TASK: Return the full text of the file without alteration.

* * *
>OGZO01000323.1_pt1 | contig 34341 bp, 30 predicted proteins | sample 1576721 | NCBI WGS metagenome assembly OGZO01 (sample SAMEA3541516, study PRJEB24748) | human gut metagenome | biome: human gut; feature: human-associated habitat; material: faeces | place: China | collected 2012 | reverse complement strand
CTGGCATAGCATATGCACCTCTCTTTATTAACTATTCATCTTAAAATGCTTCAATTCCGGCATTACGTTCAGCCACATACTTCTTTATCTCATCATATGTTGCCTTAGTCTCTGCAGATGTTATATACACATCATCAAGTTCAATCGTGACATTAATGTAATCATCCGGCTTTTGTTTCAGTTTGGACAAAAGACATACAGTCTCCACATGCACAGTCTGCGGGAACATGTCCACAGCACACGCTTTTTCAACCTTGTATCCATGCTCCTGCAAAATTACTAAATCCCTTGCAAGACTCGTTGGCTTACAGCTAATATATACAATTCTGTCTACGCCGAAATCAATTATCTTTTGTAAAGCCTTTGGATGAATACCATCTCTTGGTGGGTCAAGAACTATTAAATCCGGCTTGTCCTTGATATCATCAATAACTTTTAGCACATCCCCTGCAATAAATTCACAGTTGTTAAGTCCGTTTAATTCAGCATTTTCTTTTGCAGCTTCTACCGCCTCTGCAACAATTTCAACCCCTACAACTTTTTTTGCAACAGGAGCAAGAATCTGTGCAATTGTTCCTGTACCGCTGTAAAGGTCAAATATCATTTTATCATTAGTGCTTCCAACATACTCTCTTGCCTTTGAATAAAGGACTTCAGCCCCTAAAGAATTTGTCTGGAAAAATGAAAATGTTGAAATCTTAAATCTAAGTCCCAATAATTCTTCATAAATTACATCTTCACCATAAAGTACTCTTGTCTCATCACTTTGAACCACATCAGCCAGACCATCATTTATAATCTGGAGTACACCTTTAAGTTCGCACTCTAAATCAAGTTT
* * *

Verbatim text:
>OGZO01000323.1_pt1 | contig 34341 bp, 30 predicted proteins | sample 1576721 | NCBI WGS metagenome assembly OGZO01 (sample SAMEA3541516, study PRJEB24748) | human gut metagenome | biome: human gut; feature: human-associated habitat; material: faeces | place: China | collected 2012 | reverse complement strand
CTGGCATAGCATATGCACCTCTCTTTATTAACTATTCATCTTAAAATGCTTCAATTCCGGCATTACGTTCAGCCACATACTTCTTTATCTCATCATATGTTGCCTTAGTCTCTGCAGATGTTATATACACATCATCAAGTTCAATCGTGACATTAATGTAATCATCCGGCTTTTGTTTCAGTTTGGACAAAAGACATACAGTCTCCACATGCACAGTCTGCGGGAACATGTCCACAGCACACGCTTTTTCAACCTTGTATCCATGCTCCTGCAAAATTACTAAATCCCTTGCAAGACTCGTTGGCTTACAGCTAATATATACAATTCTGTCTACGCCGAAATCAATTATCTTTTGTAAAGCCTTTGGATGAATACCATCTCTTGGTGGGTCAAGAACTATTAAATCCGGCTTGTCCTTGATATCATCAATAACTTTTAGCACATCCCCTGCAATAAATTCACAGTTGTTAAGTCCGTTTAATTCAGCATTTTCTTTTGCAGCTTCTACCGCCTCTGCAACAATTTCAACCCCTACAACTTTTTTTGCAACAGGAGCAAGAATCTGTGCAATTGTTCCTGTACCGCTGTAAAGGTCAAATATCATTTTATCATTAGTGCTTCCAACATACTCTCTTGCCTTTGAATAAAGGACTTCAGCCCCTAAAGAATTTGTCTGGAAAAATGAAAATGTTGAAATCTTAAATCTAAGTCCCAATAATTCTTCATAAATTACATCTTCACCATAAAGTACTCTTGTCTCATCACTTTGAACCACATCAGCCAGACCATCATTTATAATCTGGAGTACACCTTTAAGTTCGCACTCTAAATCAAGTTT